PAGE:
Lost in Transition

So about that impasse. As my tagline says, “Life is what happens to you while you’re busy making other plans.” It’s a favourite quote of mine, from a favourite song. I used to sing “Beautiful Boy” to my own (see, the name is making sense now, right?) Being a mom is one thing I’m definitely I’m not conflicted about. But other areas of my life are not so certain right now. And in some ways that has to do with being a mom.

When my boys were born, I was working in publishing, in a job I enjoyed, with people I liked. But after BB#2 came along, something had changed. I thought it was the fact I was no longer working as closely with a familiar team due to a re-org, that I had just tired of the day to day part of a job I’d been doing for several years, and needed to change my role. But really it was me. I tried involving myself in other projects at work and expressing interest in other positions, but there wasn’t a lot of formal movement happening. I thought about approaching my employer about part-time hours,  but I worried that would backfire (in hindsight, I should have at least asked). To be honest I felt a little “stuck”. And I was thinking more and more about how I could make a difference, in my life, in the world, for my children. I was also volunteering in my son’s school, and as a reading tutor, and loving it.

And so I did something crazy. I decided to become a teacher. I applied to teachers’ college, and got in. I actually left my comfortable job after 9 years to return to school at the age of thirtysomething, with a husband, kids, a mortgage. So not like me. But I convinced myself (and apparently my super-awesome-supportive husband) it would all work out. During my student teaching, I was convinced I’d done the right thing—education was now a passion, I loved my students, I could do this.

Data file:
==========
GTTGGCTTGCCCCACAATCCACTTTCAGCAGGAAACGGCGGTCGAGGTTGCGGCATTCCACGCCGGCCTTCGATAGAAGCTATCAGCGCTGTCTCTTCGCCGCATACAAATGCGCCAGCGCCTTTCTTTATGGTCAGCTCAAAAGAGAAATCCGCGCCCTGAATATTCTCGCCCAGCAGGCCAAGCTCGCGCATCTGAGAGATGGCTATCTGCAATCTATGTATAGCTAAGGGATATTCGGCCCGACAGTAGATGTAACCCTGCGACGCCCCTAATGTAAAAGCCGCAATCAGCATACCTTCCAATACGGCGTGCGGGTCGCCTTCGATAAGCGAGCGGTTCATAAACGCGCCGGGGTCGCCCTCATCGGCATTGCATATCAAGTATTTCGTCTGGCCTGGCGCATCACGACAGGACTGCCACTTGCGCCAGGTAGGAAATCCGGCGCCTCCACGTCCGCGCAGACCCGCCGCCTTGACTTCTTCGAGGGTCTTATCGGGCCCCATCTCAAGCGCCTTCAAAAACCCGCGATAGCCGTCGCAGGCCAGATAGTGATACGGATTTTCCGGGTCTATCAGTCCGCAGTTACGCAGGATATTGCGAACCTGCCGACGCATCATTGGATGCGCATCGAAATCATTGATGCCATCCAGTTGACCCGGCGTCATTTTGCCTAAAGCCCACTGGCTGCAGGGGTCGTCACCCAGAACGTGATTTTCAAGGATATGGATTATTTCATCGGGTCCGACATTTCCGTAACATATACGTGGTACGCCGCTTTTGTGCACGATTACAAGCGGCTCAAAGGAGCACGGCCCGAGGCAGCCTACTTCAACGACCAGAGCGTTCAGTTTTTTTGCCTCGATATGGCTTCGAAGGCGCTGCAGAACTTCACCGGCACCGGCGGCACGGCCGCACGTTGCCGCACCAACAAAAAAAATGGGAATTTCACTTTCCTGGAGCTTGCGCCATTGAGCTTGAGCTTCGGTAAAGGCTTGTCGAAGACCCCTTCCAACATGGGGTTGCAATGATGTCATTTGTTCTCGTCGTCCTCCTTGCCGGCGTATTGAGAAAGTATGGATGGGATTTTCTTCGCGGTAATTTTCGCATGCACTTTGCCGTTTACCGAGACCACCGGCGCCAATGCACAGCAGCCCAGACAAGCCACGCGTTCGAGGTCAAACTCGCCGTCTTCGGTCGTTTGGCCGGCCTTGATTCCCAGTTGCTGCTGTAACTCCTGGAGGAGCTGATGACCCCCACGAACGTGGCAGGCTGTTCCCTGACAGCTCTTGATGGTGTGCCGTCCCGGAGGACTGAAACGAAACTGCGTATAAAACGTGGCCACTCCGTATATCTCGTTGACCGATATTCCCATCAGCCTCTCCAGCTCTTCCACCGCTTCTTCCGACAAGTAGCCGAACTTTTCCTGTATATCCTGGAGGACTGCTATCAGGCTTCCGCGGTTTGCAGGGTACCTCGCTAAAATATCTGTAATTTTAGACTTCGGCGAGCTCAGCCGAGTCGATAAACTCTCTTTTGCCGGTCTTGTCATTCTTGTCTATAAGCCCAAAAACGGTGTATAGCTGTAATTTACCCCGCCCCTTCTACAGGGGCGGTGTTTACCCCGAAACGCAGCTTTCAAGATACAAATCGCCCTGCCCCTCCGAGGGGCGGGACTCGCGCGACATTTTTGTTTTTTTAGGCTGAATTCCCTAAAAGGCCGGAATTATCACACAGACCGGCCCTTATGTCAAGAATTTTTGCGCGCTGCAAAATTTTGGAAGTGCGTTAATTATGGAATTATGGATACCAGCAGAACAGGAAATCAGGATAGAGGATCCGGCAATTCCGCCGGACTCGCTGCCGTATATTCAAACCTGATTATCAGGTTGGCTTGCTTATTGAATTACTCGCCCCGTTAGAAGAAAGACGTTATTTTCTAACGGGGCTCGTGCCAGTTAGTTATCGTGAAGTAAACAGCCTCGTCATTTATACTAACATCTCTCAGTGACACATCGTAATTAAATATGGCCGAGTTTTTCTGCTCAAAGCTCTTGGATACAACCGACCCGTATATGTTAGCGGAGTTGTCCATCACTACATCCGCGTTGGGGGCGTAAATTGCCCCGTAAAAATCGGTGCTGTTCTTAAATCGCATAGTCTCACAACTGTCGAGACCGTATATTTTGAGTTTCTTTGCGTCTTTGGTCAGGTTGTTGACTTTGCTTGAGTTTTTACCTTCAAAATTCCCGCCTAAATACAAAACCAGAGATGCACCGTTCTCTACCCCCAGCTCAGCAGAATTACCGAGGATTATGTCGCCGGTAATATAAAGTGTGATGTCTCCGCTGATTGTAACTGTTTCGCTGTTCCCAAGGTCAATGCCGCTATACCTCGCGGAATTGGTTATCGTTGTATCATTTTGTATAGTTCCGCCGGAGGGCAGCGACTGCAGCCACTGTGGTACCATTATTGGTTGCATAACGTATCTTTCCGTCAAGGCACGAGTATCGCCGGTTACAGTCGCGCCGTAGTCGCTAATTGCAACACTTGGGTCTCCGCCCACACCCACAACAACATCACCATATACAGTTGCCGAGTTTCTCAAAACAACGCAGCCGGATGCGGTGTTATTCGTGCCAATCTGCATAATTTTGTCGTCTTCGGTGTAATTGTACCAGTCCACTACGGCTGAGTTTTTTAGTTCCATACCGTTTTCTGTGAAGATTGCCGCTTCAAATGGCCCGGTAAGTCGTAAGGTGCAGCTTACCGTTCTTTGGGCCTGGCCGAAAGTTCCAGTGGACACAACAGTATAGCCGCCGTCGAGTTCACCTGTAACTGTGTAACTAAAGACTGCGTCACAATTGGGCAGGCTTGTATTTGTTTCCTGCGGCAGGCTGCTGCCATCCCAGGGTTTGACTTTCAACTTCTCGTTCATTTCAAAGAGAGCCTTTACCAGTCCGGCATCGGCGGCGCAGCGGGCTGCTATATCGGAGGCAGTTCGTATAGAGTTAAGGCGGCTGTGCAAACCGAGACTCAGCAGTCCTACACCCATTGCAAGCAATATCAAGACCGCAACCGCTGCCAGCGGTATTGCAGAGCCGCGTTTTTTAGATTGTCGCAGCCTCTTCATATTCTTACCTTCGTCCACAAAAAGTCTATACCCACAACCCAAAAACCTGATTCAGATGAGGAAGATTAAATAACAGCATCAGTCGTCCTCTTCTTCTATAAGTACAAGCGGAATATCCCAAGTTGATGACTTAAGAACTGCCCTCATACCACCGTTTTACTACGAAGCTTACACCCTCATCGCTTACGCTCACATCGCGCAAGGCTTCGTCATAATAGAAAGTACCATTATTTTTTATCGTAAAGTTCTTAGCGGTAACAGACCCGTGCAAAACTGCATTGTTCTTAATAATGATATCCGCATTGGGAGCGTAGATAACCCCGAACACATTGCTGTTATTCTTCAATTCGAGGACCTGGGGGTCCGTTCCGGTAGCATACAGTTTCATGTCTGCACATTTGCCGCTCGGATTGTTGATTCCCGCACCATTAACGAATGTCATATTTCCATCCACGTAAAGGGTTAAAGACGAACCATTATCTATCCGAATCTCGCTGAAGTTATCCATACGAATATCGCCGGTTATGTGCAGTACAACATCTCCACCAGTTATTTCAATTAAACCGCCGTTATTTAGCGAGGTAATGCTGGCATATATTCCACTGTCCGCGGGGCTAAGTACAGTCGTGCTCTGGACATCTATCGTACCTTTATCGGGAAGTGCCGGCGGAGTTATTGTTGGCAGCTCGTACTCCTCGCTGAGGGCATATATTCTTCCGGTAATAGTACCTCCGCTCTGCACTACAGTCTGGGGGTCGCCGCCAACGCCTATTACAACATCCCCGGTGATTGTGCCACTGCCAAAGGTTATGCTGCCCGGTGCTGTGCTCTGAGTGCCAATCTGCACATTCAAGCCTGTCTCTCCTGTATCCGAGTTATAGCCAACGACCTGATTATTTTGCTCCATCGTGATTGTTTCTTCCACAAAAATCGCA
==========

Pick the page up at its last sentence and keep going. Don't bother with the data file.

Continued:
And then I graduated. It was not a surprise that I didn’t find a teaching job right away. I was aware of the limited job prospects when I applied to school (and was told by more than one person I was making a mistake for going into teaching). But I guess I’d also convinced myself that if I got into school, and was successful, that I would be one of the lucky ones that got a job right away. If I had to supply teach for a few years, that would be okay, great even–considering my husband’s work travel, it might make more sense for me to work on a casual basis while my boys were young, and it would be valuable experience.

Instead, I spent the last school year volunteering in two different schools. I combined this with some freelance writing and editing (benefit of staying on good terms with my former employer and co-workers). After all, I never stopped loving that work, I just wanted to explore a different path for a while. And I thought it was important to keep up my skills and contacts. My ideal was to combine freelancing with supply teaching, have the best of both worlds. But between volunteering, taking additional qualifications classes, being a mom, looking for teaching and freelance work, working around my husband’s schedule, in the few extra hours I had (generally late at night or on weekends) I never felt like I was doing any of my jobs well. I felt as if I’d spread myself too thin, and anytime I was doing one thing, I was thinking about all the other things I had to do.

So here I still am. Stuck in limbo, not sure if I should go back (or if I can), not sure how I can go forward (it’s gone from a bad time to get into teaching to probably the worst time EVER in this province). I feel like I should just pick a path and focus my energy on it, whatever it is, for as long as it takes to get somewhere. But there is that matter of needing a pay cheque in the now. Not to mention I’m so afraid I’ll pick the wrong road, that I can’t seem to close the gate on any of them. Problem is, what if I already took a wrong turn and those gates are now locked behind me?


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Filed under career, publishing, random, teaching, work

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